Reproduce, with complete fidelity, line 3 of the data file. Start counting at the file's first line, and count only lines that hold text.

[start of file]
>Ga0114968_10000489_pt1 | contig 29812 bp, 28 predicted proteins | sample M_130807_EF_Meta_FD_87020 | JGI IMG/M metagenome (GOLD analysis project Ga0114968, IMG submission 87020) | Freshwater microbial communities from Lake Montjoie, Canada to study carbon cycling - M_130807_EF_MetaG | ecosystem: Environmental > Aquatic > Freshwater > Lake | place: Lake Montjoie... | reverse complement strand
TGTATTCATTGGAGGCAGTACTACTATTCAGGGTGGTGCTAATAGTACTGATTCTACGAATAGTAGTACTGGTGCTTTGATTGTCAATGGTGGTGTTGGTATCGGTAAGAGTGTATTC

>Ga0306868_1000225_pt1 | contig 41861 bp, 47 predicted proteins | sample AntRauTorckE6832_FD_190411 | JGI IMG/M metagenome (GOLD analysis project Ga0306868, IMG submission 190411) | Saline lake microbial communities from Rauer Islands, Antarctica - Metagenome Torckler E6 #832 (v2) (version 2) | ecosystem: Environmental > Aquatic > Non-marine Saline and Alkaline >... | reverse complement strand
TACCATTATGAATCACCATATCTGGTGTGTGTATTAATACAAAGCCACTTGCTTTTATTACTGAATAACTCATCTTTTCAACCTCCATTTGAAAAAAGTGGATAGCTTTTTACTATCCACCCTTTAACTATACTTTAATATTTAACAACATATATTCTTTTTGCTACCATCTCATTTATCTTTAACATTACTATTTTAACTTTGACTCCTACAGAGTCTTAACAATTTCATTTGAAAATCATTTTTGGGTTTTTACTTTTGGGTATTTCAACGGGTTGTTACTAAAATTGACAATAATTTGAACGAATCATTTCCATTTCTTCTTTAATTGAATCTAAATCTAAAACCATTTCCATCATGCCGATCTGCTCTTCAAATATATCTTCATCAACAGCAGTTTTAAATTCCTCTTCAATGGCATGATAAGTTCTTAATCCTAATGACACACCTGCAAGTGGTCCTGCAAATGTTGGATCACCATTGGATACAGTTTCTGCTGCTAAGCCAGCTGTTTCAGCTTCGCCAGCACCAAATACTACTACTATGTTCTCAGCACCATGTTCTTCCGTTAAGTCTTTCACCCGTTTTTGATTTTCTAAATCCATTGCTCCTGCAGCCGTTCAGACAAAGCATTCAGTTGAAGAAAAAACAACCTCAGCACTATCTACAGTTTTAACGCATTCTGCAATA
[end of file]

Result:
>Ga0306868_1000225_pt1 | contig 41861 bp, 47 predicted proteins | sample AntRauTorckE6832_FD_190411 | JGI IMG/M metagenome (GOLD analysis project Ga0306868, IMG submission 190411) | Saline lake microbial communities from Rauer Islands, Antarctica - Metagenome Torckler E6 #832 (v2) (version 2) | ecosystem: Environmental > Aquatic > Non-marine Saline and Alkaline >... | reverse complement strand